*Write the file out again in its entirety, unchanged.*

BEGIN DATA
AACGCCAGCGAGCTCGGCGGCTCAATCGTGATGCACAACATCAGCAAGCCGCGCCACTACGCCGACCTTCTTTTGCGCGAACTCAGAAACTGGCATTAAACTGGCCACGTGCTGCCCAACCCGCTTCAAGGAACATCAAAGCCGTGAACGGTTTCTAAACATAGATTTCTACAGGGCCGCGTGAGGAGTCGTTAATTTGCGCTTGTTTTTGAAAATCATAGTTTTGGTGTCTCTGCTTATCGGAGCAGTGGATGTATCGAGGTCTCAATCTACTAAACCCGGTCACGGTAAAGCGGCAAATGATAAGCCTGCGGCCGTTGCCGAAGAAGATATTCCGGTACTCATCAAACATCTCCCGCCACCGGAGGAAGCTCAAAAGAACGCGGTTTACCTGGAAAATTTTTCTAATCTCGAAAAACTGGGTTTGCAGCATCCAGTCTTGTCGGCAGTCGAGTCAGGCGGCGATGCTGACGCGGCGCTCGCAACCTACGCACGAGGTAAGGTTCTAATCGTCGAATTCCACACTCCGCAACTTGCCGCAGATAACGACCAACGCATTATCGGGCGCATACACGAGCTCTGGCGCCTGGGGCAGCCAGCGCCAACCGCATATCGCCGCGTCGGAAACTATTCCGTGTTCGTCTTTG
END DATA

AACGCCAGCGAGCTCGGCGGCTCAATCGTGATGCACAACATCAGCAAGCCGCGCCACTACGCCGACCTTCTTTTGCGCGAACTCAGAAACTGGCATTAAACTGGCCACGTGCTGCCCAACCCGCTTCAAGGAACATCAAAGCCGTGAACGGTTTCTAAACATAGATTTCTACAGGGCCGCGTGAGGAGTCGTTAATTTGCGCTTGTTTTTGAAAATCATAGTTTTGGTGTCTCTGCTTATCGGAGCAGTGGATGTATCGAGGTCTCAATCTACTAAACCCGGTCACGGTAAAGCGGCAAATGATAAGCCTGCGGCCGTTGCCGAAGAAGATATTCCGGTACTCATCAAACATCTCCCGCCACCGGAGGAAGCTCAAAAGAACGCGGTTTACCTGGAAAATTTTTCTAATCTCGAAAAACTGGGTTTGCAGCATCCAGTCTTGTCGGCAGTCGAGTCAGGCGGCGATGCTGACGCGGCGCTCGCAACCTACGCACGAGGTAAGGTTCTAATCGTCGAATTCCACACTCCGCAACTTGCCGCAGATAACGACCAACGCATTATCGGGCGCATACACGAGCTCTGGCGCCTGGGGCAGCCAGCGCCAACCGCATATCGCCGCGTCGGAAACTATTCCGTGTTCGTCTTTG